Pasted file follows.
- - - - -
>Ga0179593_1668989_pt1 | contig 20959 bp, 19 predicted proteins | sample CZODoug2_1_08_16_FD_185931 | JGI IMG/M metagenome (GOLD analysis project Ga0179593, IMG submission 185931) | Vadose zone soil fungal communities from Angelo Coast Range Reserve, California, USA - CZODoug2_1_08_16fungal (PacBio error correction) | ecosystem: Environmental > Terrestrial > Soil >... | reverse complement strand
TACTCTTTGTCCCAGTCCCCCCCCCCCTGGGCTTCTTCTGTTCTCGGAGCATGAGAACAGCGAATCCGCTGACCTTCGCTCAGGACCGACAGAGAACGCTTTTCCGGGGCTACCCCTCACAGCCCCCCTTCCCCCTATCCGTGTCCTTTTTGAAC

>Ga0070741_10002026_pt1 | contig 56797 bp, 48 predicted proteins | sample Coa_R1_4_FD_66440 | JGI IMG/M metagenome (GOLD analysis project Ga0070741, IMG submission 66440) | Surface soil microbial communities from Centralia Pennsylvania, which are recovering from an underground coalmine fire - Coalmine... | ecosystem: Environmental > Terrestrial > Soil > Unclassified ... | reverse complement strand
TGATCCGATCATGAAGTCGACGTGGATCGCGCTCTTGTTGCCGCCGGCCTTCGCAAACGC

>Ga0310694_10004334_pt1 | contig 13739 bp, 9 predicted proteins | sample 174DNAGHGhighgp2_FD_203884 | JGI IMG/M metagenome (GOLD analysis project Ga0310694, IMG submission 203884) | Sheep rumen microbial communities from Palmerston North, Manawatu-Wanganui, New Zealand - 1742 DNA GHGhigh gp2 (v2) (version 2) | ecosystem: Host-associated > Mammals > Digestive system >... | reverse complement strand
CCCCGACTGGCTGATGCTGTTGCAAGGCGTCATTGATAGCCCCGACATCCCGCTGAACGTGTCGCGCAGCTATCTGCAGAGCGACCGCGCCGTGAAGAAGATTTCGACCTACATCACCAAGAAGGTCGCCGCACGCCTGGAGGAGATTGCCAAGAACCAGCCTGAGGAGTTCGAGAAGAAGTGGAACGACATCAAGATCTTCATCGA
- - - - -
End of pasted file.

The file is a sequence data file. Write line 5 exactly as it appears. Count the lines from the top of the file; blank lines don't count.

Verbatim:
>Ga0310694_10004334_pt1 | contig 13739 bp, 9 predicted proteins | sample 174DNAGHGhighgp2_FD_203884 | JGI IMG/M metagenome (GOLD analysis project Ga0310694, IMG submission 203884) | Sheep rumen microbial communities from Palmerston North, Manawatu-Wanganui, New Zealand - 1742 DNA GHGhigh gp2 (v2) (version 2) | ecosystem: Host-associated > Mammals > Digestive system >... | reverse complement strand